Nancy Owen Lewis

Ethel-Jane Westfeldt Bunting Summer Scholar

2012

Selling Health in New Mexico: Evidence of Disease in the Land of the Well

Nancy Owen LewisNancy Owen Lewis2012 Ethel-Jane Westfeldt Bunting Summer ScholarNancy Owen Lewis2012 Ethel-Jane Westfeldt Bunting Summer Scholar

Thousands of health seekers flocked to New Mexico from 1880 through 1940, seeking a cure for tuberculosis. Officials promoted New Mexico’s healthful climate, and the legislature provided tax breaks for sanatorium construction. The “lungers,” as they were called, played a critical role in New Mexico’s struggle for statehood and its subsequent development. New Mexico’s emphasis on its healing climate and healthy people, however, may have obscured its real health problems. In addition, it brought numerous indigent consumptives to a territory unable to address the health needs of its own people. Unlike previous studies, which have focused on contributions of the monied health seekers and the sanatorium experience, this project examines the unintended consequences of this movement—the indigent problem and threat of disease among native Hispanos and Indians—as part of a book manuscript titled Chasing the Cure in New Mexico: Tuberculosis and the Quest for Health.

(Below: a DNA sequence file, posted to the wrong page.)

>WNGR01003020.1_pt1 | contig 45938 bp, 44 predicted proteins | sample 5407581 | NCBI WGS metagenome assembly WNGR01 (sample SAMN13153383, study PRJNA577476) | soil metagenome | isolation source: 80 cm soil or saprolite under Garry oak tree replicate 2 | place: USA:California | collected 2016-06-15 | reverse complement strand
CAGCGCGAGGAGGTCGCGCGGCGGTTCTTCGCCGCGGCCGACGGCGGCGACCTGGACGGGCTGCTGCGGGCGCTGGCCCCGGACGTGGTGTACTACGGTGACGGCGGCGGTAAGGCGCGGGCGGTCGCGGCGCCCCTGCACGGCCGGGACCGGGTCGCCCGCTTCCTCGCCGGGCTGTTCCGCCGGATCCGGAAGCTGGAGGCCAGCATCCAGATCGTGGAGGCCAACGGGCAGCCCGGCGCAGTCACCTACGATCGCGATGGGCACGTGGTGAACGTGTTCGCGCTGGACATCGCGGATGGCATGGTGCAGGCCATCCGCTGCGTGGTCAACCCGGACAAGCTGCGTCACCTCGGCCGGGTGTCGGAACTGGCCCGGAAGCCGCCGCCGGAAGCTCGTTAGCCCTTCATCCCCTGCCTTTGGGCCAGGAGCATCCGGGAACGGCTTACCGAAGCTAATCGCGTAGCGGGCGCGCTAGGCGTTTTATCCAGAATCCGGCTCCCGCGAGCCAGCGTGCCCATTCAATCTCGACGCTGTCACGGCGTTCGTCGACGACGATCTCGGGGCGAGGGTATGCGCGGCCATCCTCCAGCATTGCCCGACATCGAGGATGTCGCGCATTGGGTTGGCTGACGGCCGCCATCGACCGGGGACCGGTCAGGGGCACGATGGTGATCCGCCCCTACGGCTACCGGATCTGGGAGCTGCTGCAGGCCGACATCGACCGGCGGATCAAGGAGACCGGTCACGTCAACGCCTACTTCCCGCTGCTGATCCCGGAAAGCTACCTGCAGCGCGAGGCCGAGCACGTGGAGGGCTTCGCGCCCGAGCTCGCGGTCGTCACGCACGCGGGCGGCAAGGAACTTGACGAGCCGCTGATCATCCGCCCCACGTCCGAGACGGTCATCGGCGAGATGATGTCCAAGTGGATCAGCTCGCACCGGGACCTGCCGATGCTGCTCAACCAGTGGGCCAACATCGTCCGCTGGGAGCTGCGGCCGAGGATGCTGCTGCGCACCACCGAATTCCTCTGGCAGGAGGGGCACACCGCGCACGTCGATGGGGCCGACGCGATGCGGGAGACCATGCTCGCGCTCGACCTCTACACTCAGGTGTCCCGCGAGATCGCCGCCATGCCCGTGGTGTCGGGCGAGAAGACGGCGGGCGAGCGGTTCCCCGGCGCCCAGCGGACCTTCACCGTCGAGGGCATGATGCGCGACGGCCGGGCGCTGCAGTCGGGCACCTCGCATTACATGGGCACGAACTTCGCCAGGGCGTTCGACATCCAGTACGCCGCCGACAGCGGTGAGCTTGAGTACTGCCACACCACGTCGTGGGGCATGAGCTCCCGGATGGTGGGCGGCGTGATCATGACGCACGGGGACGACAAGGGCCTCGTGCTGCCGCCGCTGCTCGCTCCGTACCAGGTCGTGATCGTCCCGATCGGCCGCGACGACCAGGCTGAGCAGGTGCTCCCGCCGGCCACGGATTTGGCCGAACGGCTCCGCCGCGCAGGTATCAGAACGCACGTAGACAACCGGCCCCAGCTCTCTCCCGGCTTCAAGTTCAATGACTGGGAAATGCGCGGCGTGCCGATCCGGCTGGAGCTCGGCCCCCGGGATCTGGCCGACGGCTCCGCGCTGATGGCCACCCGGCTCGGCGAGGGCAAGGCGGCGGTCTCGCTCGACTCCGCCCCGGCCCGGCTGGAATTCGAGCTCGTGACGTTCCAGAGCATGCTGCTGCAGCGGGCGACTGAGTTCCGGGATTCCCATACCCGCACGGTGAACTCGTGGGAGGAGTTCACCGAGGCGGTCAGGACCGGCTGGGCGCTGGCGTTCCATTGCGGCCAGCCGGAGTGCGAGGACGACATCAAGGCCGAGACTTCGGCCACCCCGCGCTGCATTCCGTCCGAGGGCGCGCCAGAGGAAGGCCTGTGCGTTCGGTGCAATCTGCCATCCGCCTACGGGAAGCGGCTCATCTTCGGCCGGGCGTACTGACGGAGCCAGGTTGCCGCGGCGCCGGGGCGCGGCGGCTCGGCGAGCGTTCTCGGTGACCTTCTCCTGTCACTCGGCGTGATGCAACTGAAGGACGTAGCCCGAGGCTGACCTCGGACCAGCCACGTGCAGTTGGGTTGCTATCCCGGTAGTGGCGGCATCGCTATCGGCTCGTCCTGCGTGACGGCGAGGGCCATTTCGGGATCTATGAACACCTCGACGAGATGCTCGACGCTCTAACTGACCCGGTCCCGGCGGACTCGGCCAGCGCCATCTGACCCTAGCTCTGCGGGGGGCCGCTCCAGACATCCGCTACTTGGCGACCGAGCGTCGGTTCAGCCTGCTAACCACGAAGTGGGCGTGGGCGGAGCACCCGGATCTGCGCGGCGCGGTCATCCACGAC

Affiliation at time of award:
Research Associate, School for Advanced Research


Sponsored by Ethel-Jane Westfeldt Bunting Foundation

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